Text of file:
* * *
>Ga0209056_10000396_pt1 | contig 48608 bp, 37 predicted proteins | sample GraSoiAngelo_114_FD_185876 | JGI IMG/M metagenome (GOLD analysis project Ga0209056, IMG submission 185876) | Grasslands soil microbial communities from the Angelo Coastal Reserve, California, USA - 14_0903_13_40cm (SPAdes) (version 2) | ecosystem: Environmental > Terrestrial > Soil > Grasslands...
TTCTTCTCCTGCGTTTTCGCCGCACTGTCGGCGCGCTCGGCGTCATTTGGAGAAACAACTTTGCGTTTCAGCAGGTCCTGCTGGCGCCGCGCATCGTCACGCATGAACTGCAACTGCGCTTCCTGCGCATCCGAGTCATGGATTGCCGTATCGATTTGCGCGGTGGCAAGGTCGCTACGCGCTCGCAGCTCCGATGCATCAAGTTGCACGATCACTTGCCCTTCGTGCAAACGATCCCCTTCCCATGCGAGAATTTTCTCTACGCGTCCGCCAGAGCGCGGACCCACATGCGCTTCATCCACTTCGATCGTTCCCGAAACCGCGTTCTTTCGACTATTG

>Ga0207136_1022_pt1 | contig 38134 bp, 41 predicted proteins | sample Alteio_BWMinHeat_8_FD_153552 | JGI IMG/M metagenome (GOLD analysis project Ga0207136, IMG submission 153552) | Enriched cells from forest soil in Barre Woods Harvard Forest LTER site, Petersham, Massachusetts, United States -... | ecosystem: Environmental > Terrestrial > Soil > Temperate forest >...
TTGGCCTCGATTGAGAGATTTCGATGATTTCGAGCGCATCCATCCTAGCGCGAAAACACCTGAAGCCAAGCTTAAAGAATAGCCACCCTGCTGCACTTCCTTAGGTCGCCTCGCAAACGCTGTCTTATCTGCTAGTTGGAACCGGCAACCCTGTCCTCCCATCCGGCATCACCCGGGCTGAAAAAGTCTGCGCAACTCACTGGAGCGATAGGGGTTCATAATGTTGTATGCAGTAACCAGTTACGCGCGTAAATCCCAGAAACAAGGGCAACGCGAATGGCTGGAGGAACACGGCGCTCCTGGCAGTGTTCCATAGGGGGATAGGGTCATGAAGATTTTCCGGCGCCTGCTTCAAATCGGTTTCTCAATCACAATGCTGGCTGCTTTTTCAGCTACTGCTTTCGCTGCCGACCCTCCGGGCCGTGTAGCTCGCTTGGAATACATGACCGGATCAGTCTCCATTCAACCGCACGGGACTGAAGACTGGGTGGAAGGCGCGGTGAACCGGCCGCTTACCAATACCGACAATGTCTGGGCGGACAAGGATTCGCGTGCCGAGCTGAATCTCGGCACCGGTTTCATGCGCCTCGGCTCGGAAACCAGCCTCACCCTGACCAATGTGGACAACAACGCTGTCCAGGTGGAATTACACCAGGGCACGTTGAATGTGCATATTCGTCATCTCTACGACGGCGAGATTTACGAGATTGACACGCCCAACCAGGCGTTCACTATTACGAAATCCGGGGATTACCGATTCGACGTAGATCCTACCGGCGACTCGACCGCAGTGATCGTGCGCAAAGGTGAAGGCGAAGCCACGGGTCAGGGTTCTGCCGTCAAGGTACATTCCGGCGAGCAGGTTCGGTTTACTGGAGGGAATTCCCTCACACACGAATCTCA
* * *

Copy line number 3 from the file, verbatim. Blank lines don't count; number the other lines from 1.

>Ga0207136_1022_pt1 | contig 38134 bp, 41 predicted proteins | sample Alteio_BWMinHeat_8_FD_153552 | JGI IMG/M metagenome (GOLD analysis project Ga0207136, IMG submission 153552) | Enriched cells from forest soil in Barre Woods Harvard Forest LTER site, Petersham, Massachusetts, United States -... | ecosystem: Environmental > Terrestrial > Soil > Temperate forest >...